By Nick Paraskeva, contributing author for Compliance Complete
NEW YORK, June 24 (Thomson Reuters Accelus) – A new enforcement policy to require admissions of guilt in serious civil cases will be a potent weapon for the Securities and Exchange Commission, (SEC), if the agency chooses to use it. The change will appease some of those who criticized the SEC for a tepid enforcement response to the crisis. However, without a transparent process, there will be little way of knowing in which cases the admission is being sought.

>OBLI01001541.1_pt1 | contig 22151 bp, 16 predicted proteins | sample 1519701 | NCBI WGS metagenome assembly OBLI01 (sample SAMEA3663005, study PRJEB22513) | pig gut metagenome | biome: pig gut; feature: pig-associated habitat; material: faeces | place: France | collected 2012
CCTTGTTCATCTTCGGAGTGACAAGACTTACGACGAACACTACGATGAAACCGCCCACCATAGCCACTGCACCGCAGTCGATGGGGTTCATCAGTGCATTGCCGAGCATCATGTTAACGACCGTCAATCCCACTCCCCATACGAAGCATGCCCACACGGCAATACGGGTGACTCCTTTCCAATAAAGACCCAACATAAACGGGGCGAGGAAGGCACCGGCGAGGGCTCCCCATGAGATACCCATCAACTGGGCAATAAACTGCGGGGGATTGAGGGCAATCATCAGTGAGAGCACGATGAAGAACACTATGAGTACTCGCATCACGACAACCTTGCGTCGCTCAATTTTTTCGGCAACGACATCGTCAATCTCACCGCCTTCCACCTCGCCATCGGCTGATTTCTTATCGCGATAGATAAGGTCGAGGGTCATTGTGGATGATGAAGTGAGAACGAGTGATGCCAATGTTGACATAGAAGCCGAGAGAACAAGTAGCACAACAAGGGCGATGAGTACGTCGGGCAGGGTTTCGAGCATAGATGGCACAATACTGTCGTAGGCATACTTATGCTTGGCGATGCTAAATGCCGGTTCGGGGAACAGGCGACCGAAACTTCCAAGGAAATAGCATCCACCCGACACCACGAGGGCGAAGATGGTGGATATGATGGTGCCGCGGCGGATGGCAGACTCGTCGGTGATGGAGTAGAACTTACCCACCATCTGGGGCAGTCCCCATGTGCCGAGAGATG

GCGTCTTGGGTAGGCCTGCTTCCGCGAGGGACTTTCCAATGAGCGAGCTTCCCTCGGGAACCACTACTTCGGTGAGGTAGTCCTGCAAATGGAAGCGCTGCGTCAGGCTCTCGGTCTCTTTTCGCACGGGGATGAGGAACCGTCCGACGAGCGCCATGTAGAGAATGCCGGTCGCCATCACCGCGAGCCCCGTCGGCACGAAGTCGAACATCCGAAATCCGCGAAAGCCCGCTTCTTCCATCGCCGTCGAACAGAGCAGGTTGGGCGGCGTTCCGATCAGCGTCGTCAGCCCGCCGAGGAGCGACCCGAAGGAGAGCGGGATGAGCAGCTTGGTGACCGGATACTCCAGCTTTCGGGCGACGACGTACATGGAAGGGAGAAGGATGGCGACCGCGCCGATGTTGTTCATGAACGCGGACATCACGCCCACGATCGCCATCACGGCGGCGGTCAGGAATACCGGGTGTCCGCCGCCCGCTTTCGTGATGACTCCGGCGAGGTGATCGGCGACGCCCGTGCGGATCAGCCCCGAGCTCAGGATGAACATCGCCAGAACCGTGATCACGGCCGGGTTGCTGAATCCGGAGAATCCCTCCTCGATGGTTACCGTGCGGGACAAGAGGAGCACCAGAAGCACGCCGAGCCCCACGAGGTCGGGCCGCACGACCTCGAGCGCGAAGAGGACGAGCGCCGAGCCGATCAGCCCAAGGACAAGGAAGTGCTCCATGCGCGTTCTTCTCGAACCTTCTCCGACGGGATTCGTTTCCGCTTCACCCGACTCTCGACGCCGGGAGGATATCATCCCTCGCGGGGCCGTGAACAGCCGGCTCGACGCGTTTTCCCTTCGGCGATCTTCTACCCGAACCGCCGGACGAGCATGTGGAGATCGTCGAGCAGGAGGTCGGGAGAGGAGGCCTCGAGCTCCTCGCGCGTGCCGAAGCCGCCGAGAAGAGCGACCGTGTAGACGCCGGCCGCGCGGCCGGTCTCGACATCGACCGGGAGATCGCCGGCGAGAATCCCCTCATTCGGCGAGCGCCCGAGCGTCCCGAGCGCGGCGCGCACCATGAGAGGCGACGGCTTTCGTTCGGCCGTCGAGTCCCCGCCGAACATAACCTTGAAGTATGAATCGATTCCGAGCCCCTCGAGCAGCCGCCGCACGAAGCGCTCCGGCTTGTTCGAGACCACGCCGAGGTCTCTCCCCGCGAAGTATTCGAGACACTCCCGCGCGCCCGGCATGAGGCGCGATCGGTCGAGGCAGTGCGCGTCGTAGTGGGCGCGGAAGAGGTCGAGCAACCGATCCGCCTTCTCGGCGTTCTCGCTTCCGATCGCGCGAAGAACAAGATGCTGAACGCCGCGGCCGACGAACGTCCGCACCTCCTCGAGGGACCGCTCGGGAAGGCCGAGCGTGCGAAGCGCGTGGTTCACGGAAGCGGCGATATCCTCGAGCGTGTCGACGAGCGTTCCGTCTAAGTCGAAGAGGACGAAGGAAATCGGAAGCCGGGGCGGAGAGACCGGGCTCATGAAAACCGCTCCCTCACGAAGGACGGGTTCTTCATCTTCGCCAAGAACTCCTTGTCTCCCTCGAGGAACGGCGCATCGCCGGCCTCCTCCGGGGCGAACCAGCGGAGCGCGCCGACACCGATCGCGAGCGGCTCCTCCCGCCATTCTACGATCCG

Recently-appointed SEC Chairman Mary Jo White this week announced a policy change, to require firms to admit guilt in the most serious enforcement cases. Like other agencies, the SEC has routinely settled cases where a defendant neither admits nor denies wrongdoing. An agreed-upon set of facts is published that describes the nature of the defendant’s actions, the charges being settled, and the agreed penalty. (more…)